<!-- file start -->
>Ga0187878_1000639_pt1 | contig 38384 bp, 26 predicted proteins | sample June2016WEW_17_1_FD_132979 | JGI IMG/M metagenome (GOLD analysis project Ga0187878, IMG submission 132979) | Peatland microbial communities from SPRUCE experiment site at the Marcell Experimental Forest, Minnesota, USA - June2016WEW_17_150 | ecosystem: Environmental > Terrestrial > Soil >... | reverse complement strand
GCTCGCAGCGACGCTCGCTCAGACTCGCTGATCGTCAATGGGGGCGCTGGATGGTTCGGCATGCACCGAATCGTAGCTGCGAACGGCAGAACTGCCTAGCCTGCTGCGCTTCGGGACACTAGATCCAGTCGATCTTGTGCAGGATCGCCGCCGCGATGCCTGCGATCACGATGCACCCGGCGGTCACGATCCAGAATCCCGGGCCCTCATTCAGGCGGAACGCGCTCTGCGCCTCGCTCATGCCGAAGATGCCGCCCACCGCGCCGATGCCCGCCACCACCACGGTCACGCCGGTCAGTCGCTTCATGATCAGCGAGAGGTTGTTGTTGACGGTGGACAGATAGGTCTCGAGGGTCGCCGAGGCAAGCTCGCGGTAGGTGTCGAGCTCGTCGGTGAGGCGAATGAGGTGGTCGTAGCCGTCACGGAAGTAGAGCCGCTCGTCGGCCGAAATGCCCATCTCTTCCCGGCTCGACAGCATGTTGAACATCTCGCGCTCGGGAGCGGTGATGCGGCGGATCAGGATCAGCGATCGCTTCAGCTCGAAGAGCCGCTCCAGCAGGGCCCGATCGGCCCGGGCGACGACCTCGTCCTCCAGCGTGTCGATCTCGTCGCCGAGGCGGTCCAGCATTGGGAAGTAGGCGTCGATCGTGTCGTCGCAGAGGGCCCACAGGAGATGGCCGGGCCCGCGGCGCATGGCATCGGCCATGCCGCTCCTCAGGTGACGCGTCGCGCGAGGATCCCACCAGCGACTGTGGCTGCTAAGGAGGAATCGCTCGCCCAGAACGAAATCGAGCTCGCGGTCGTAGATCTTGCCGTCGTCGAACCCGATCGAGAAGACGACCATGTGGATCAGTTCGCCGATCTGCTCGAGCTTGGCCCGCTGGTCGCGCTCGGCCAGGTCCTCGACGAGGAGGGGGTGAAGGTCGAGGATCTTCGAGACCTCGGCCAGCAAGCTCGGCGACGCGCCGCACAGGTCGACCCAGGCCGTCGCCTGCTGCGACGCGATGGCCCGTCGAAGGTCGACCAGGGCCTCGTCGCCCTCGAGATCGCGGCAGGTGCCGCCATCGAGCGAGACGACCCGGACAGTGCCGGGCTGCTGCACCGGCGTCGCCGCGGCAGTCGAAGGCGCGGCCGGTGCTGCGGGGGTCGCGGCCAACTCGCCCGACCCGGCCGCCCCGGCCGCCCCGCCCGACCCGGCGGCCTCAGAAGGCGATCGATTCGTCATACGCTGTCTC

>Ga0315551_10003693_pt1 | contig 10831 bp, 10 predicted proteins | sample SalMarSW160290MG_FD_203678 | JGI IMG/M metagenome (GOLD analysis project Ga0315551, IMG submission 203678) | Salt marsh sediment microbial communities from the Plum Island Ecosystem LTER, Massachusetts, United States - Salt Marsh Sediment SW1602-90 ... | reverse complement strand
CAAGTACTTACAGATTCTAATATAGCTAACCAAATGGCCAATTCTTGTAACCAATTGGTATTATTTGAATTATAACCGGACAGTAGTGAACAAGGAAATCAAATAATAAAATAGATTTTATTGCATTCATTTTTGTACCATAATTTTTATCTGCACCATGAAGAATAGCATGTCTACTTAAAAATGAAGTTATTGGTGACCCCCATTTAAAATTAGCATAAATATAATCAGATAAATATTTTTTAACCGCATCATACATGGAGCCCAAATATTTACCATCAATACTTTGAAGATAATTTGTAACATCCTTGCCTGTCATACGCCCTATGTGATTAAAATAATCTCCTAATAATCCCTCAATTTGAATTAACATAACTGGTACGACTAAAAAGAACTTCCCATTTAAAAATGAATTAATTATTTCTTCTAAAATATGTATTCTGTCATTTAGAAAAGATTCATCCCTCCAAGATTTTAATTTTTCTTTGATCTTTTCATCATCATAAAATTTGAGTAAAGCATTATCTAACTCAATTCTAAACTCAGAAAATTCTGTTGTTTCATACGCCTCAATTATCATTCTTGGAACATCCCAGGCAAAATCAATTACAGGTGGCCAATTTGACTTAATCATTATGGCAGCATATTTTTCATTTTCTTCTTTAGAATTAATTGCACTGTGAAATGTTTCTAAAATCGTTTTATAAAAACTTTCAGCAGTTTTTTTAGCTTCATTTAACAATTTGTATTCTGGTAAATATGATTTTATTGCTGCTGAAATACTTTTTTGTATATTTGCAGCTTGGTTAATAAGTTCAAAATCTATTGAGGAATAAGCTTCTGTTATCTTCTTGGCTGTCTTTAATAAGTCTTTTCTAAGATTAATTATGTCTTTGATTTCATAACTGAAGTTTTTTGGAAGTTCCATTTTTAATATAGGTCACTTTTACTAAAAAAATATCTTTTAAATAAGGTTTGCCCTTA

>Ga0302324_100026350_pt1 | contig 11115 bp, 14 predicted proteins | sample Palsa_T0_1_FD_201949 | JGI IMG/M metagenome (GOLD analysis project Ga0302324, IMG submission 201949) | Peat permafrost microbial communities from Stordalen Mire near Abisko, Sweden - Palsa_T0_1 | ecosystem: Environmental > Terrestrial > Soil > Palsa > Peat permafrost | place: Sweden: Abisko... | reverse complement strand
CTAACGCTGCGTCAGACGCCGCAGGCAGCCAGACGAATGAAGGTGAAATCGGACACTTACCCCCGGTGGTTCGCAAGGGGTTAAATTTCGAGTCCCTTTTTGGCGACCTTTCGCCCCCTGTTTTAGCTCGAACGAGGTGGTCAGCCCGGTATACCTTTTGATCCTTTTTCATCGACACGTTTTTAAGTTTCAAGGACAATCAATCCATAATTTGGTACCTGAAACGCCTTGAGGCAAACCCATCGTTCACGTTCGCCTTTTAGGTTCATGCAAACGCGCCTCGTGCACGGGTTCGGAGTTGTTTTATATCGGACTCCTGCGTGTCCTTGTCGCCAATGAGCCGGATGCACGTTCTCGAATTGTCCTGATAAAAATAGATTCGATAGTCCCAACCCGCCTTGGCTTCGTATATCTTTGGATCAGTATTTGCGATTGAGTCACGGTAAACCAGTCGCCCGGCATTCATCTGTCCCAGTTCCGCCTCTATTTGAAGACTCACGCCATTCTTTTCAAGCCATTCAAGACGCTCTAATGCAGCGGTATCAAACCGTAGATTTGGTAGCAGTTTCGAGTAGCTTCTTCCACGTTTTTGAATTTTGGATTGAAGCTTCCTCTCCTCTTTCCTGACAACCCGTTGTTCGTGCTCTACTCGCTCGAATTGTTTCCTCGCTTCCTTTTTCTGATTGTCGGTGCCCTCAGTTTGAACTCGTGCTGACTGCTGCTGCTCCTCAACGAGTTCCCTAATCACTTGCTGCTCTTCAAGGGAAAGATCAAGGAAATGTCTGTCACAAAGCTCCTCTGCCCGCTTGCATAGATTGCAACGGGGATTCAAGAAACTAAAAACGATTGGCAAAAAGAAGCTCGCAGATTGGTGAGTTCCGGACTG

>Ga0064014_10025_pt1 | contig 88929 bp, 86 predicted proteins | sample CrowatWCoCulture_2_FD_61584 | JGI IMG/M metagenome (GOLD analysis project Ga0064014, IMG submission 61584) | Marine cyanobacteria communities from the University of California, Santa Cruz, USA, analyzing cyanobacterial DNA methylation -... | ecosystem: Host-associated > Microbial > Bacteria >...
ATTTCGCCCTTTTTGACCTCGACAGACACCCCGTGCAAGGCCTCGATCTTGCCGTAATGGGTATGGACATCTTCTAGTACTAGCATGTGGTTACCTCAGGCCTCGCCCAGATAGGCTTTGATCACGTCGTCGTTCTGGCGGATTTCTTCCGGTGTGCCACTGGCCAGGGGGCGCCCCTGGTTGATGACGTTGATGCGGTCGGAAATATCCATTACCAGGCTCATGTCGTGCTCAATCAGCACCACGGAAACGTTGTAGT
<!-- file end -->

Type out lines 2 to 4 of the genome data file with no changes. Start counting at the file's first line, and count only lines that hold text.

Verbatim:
GCTCGCAGCGACGCTCGCTCAGACTCGCTGATCGTCAATGGGGGCGCTGGATGGTTCGGCATGCACCGAATCGTAGCTGCGAACGGCAGAACTGCCTAGCCTGCTGCGCTTCGGGACACTAGATCCAGTCGATCTTGTGCAGGATCGCCGCCGCGATGCCTGCGATCACGATGCACCCGGCGGTCACGATCCAGAATCCCGGGCCCTCATTCAGGCGGAACGCGCTCTGCGCCTCGCTCATGCCGAAGATGCCGCCCACCGCGCCGATGCCCGCCACCACCACGGTCACGCCGGTCAGTCGCTTCATGATCAGCGAGAGGTTGTTGTTGACGGTGGACAGATAGGTCTCGAGGGTCGCCGAGGCAAGCTCGCGGTAGGTGTCGAGCTCGTCGGTGAGGCGAATGAGGTGGTCGTAGCCGTCACGGAAGTAGAGCCGCTCGTCGGCCGAAATGCCCATCTCTTCCCGGCTCGACAGCATGTTGAACATCTCGCGCTCGGGAGCGGTGATGCGGCGGATCAGGATCAGCGATCGCTTCAGCTCGAAGAGCCGCTCCAGCAGGGCCCGATCGGCCCGGGCGACGACCTCGTCCTCCAGCGTGTCGATCTCGTCGCCGAGGCGGTCCAGCATTGGGAAGTAGGCGTCGATCGTGTCGTCGCAGAGGGCCCACAGGAGATGGCCGGGCCCGCGGCGCATGGCATCGGCCATGCCGCTCCTCAGGTGACGCGTCGCGCGAGGATCCCACCAGCGACTGTGGCTGCTAAGGAGGAATCGCTCGCCCAGAACGAAATCGAGCTCGCGGTCGTAGATCTTGCCGTCGTCGAACCCGATCGAGAAGACGACCATGTGGATCAGTTCGCCGATCTGCTCGAGCTTGGCCCGCTGGTCGCGCTCGGCCAGGTCCTCGACGAGGAGGGGGTGAAGGTCGAGGATCTTCGAGACCTCGGCCAGCAAGCTCGGCGACGCGCCGCACAGGTCGACCCAGGCCGTCGCCTGCTGCGACGCGATGGCCCGTCGAAGGTCGACCAGGGCCTCGTCGCCCTCGAGATCGCGGCAGGTGCCGCCATCGAGCGAGACGACCCGGACAGTGCCGGGCTGCTGCACCGGCGTCGCCGCGGCAGTCGAAGGCGCGGCCGGTGCTGCGGGGGTCGCGGCCAACTCGCCCGACCCGGCCGCCCCGGCCGCCCCGCCCGACCCGGCGGCCTCAGAAGGCGATCGATTCGTCATACGCTGTCTC

>Ga0315551_10003693_pt1 | contig 10831 bp, 10 predicted proteins | sample SalMarSW160290MG_FD_203678 | JGI IMG/M metagenome (GOLD analysis project Ga0315551, IMG submission 203678) | Salt marsh sediment microbial communities from the Plum Island Ecosystem LTER, Massachusetts, United States - Salt Marsh Sediment SW1602-90 ... | reverse complement strand
CAAGTACTTACAGATTCTAATATAGCTAACCAAATGGCCAATTCTTGTAACCAATTGGTATTATTTGAATTATAACCGGACAGTAGTGAACAAGGAAATCAAATAATAAAATAGATTTTATTGCATTCATTTTTGTACCATAATTTTTATCTGCACCATGAAGAATAGCATGTCTACTTAAAAATGAAGTTATTGGTGACCCCCATTTAAAATTAGCATAAATATAATCAGATAAATATTTTTTAACCGCATCATACATGGAGCCCAAATATTTACCATCAATACTTTGAAGATAATTTGTAACATCCTTGCCTGTCATACGCCCTATGTGATTAAAATAATCTCCTAATAATCCCTCAATTTGAATTAACATAACTGGTACGACTAAAAAGAACTTCCCATTTAAAAATGAATTAATTATTTCTTCTAAAATATGTATTCTGTCATTTAGAAAAGATTCATCCCTCCAAGATTTTAATTTTTCTTTGATCTTTTCATCATCATAAAATTTGAGTAAAGCATTATCTAACTCAATTCTAAACTCAGAAAATTCTGTTGTTTCATACGCCTCAATTATCATTCTTGGAACATCCCAGGCAAAATCAATTACAGGTGGCCAATTTGACTTAATCATTATGGCAGCATATTTTTCATTTTCTTCTTTAGAATTAATTGCACTGTGAAATGTTTCTAAAATCGTTTTATAAAAACTTTCAGCAGTTTTTTTAGCTTCATTTAACAATTTGTATTCTGGTAAATATGATTTTATTGCTGCTGAAATACTTTTTTGTATATTTGCAGCTTGGTTAATAAGTTCAAAATCTATTGAGGAATAAGCTTCTGTTATCTTCTTGGCTGTCTTTAATAAGTCTTTTCTAAGATTAATTATGTCTTTGATTTCATAACTGAAGTTTTTTGGAAGTTCCATTTTTAATATAGGTCACTTTTACTAAAAAAATATCTTTTAAATAAGGTTTGCCCTTA